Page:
Even if everyone was able to figure out the recycling codes stamped on the bottom of their yogurt containers and get all their plastic bottles in the big blue bins, there’s still a pretty high chance that most of their plastic waste would ultimately end up in a landfill or incinerator instead of a being turned into playground bench. That’s because many plastics simply can’t be reused due to additives mixed with in with them. But a new material developed at Lawrence Berkeley National Laboratory may eventually be a solution, allowing plastics to be recycled over and over again.
Understanding how the new process works means understanding a little bit about the chemistry of plastic. Most plastics are made of polymers, chains of hydrogen and carbon which are chiefly derived from petroleum products like crude oil. Polymers are composed of shorter strands called monomers. To give plastics certain characteristics like toughness, flexibility or color, certain chemicals are added which from strong bonds with the monomers.
While many polymers are thermoplastic, meaning they can be melted down and reused, the additives bonded to them can interfere with the process. So when plastics are ground up and mixed together for recycling, all those additives make the final product unpredictable and lower quality. That’s why most recycled plastic is “downcycled” or turned into items like handbags or benches instead of completing the recycling loop by becoming milk jugs, water bottles and Greek yogurt tubs.
“Most plastics were never made to be recycled,” Peter Christensen at the Berkeley Lab and lead author of the new study in Nature Chemistry says in a press release. “But we have discovered a new way to assemble plastics that takes recycling into consideration from a molecular perspective.”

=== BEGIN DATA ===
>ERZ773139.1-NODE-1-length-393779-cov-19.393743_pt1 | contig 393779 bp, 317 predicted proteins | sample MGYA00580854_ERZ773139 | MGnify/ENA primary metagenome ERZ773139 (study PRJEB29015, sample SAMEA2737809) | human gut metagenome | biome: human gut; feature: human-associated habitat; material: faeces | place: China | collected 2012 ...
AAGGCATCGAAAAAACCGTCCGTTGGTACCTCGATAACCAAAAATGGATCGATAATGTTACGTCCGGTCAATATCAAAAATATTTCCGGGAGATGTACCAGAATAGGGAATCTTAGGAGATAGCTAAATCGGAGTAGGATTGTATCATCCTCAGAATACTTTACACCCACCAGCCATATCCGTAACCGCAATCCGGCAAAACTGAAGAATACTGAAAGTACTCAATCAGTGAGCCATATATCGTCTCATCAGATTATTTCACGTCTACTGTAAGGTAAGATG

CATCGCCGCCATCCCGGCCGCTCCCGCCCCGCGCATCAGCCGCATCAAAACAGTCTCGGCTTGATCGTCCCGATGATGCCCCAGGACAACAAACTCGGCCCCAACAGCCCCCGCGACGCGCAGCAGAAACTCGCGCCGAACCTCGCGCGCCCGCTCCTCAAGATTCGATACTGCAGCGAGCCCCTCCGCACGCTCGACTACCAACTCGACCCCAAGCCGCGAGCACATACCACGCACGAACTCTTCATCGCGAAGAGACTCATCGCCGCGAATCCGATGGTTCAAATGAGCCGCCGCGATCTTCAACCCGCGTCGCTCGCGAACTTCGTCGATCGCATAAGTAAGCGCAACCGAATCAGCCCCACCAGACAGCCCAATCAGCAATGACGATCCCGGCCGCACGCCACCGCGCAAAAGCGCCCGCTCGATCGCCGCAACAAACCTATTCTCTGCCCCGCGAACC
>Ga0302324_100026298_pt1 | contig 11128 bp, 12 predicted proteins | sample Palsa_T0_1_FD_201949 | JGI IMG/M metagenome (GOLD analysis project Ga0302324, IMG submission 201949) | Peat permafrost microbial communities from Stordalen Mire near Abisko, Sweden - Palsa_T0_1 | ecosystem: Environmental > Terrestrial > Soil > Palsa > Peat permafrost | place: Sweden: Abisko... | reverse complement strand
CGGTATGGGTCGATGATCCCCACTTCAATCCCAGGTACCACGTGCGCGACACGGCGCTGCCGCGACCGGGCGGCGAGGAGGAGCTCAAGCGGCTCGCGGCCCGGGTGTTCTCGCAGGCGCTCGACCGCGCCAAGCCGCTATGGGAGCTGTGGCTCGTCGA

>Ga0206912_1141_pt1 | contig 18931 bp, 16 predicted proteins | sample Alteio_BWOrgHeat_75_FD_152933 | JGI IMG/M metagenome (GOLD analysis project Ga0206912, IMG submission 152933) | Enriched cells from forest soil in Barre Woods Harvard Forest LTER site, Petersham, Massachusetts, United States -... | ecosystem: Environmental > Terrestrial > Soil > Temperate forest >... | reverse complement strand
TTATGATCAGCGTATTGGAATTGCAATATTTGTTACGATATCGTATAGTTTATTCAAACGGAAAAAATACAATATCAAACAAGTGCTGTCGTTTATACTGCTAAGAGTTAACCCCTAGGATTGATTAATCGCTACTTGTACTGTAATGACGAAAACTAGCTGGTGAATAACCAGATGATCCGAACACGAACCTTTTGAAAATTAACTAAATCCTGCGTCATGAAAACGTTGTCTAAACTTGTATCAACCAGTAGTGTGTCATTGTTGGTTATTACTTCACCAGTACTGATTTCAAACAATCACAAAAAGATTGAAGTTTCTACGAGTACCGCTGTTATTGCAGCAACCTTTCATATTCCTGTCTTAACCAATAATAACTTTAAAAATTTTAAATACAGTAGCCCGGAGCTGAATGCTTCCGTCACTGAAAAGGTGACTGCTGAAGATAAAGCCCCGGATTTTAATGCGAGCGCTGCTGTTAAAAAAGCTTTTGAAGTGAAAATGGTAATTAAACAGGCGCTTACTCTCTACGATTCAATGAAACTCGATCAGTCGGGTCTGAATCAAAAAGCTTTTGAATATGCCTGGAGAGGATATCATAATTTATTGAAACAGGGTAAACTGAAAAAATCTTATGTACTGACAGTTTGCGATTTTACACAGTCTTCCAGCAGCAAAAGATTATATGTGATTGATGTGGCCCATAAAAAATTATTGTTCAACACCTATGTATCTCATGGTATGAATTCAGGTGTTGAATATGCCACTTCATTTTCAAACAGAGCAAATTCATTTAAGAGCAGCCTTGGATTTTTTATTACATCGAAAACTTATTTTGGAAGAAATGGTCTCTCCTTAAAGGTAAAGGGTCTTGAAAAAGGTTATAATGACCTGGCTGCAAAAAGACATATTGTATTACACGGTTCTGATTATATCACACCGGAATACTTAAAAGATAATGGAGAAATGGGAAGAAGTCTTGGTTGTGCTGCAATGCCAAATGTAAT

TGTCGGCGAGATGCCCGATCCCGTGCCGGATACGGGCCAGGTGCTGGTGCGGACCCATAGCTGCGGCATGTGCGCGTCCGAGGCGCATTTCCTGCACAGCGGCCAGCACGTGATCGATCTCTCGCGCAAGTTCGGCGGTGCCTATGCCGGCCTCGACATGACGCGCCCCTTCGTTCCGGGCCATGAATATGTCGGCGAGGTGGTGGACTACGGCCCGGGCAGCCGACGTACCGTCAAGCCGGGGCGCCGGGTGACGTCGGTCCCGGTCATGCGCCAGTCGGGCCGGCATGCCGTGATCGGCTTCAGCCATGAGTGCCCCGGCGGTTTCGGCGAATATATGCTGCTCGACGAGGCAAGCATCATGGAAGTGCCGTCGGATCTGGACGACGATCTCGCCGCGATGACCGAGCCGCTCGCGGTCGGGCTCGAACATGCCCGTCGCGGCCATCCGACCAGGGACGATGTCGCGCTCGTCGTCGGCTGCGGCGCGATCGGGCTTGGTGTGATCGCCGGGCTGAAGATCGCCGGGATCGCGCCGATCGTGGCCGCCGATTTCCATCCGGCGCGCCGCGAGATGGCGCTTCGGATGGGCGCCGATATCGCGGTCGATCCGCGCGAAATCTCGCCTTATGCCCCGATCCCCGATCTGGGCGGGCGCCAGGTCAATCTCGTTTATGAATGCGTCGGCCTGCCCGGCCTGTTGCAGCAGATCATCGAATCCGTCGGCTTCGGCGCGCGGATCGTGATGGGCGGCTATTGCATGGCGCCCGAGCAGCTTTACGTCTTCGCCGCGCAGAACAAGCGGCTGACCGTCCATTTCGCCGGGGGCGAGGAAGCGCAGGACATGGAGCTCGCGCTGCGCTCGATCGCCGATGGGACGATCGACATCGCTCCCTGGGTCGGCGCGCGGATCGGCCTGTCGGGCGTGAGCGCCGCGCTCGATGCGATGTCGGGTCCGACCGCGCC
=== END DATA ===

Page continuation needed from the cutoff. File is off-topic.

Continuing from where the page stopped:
Christensen and his team discovered that one type of polymer, called polydiketoenamine, or PDK, can be successfully separated from additives after it is dunked in a highly acidic solution which leaves behind the original monomers. Further testing showed that these reclaimed monomers are high quality enough that they can be used to produce high quality plastic. Instead of being "downcycled," the PDK can be "upcycled," closing the recycling loop.
The researchers now hope to develop various PDK-based plastics for things like foams, textiles and other applications. The hope is that recycling facilities could also be upgraded to process the new plastic. “[This] could significantly reduce the leakage of plastics into the environment,” Jon Schlosberg, senior researcher on the project, tells at ABC News. “That broken black watchband you tossed in the trash could find new life as a computer keyboard if it’s made with our PDK plastics.”
Currently, however, the recyclable PDK has only been recycled in the lab, and the team has not tested it at an industrial scale. But it’s not the only polymer that may improve plastics recyclability. Last year, researchers at Colorado State University announced the discovery of an “infinitely” recyclable polymer that can be turned into plastic and then turned back into monomers using a catalyst.
While these “greener” plastics will hopefully help reduce plastic pollution in the future, humanity still needs to deal with the 18 billion pounds of conventional plastic that get into our oceans each year and the 6,300 million metric tons of plastic created since 1950. According to a study last year, 79 percent of that waste is still with us, floating in the sea, sitting in landfills or scattered across the countryside.